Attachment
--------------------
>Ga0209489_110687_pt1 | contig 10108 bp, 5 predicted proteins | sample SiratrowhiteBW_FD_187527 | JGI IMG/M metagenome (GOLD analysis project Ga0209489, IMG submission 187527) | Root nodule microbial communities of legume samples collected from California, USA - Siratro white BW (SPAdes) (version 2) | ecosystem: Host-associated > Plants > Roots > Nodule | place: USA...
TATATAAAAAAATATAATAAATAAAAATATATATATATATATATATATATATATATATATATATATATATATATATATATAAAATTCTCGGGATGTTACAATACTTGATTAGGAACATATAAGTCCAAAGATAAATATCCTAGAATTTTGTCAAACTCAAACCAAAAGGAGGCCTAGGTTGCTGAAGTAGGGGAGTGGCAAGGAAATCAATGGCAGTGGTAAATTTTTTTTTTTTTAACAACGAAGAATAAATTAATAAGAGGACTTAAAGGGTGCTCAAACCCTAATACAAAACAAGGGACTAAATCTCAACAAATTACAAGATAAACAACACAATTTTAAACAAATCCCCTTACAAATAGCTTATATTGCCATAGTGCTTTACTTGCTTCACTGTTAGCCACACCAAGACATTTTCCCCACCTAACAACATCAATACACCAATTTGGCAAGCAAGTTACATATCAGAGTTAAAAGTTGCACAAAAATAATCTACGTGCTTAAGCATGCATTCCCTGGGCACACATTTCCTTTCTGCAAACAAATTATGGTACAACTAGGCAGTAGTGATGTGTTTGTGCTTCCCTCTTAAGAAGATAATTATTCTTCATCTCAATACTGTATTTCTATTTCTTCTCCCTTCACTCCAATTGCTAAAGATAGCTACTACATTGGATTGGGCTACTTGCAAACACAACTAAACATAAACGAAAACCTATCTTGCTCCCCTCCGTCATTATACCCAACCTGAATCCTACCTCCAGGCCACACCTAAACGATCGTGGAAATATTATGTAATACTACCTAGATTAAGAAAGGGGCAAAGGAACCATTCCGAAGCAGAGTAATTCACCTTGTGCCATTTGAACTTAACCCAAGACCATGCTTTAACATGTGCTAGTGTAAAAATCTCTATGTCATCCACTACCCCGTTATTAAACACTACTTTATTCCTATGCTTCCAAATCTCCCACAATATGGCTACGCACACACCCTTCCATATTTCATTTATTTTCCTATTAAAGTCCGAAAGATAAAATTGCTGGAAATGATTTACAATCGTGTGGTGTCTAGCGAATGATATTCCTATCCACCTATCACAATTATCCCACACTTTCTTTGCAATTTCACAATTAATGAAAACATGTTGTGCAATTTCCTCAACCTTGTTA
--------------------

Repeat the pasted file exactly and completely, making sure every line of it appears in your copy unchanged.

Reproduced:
>Ga0209489_110687_pt1 | contig 10108 bp, 5 predicted proteins | sample SiratrowhiteBW_FD_187527 | JGI IMG/M metagenome (GOLD analysis project Ga0209489, IMG submission 187527) | Root nodule microbial communities of legume samples collected from California, USA - Siratro white BW (SPAdes) (version 2) | ecosystem: Host-associated > Plants > Roots > Nodule | place: USA...
TATATAAAAAAATATAATAAATAAAAATATATATATATATATATATATATATATATATATATATATATATATATATATATAAAATTCTCGGGATGTTACAATACTTGATTAGGAACATATAAGTCCAAAGATAAATATCCTAGAATTTTGTCAAACTCAAACCAAAAGGAGGCCTAGGTTGCTGAAGTAGGGGAGTGGCAAGGAAATCAATGGCAGTGGTAAATTTTTTTTTTTTTAACAACGAAGAATAAATTAATAAGAGGACTTAAAGGGTGCTCAAACCCTAATACAAAACAAGGGACTAAATCTCAACAAATTACAAGATAAACAACACAATTTTAAACAAATCCCCTTACAAATAGCTTATATTGCCATAGTGCTTTACTTGCTTCACTGTTAGCCACACCAAGACATTTTCCCCACCTAACAACATCAATACACCAATTTGGCAAGCAAGTTACATATCAGAGTTAAAAGTTGCACAAAAATAATCTACGTGCTTAAGCATGCATTCCCTGGGCACACATTTCCTTTCTGCAAACAAATTATGGTACAACTAGGCAGTAGTGATGTGTTTGTGCTTCCCTCTTAAGAAGATAATTATTCTTCATCTCAATACTGTATTTCTATTTCTTCTCCCTTCACTCCAATTGCTAAAGATAGCTACTACATTGGATTGGGCTACTTGCAAACACAACTAAACATAAACGAAAACCTATCTTGCTCCCCTCCGTCATTATACCCAACCTGAATCCTACCTCCAGGCCACACCTAAACGATCGTGGAAATATTATGTAATACTACCTAGATTAAGAAAGGGGCAAAGGAACCATTCCGAAGCAGAGTAATTCACCTTGTGCCATTTGAACTTAACCCAAGACCATGCTTTAACATGTGCTAGTGTAAAAATCTCTATGTCATCCACTACCCCGTTATTAAACACTACTTTATTCCTATGCTTCCAAATCTCCCACAATATGGCTACGCACACACCCTTCCATATTTCATTTATTTTCCTATTAAAGTCCGAAAGATAAAATTGCTGGAAATGATTTACAATCGTGTGGTGTCTAGCGAATGATATTCCTATCCACCTATCACAATTATCCCACACTTTCTTTGCAATTTCACAATTAATGAAAACATGTTGTGCAATTTCCTCAACCTTGTTA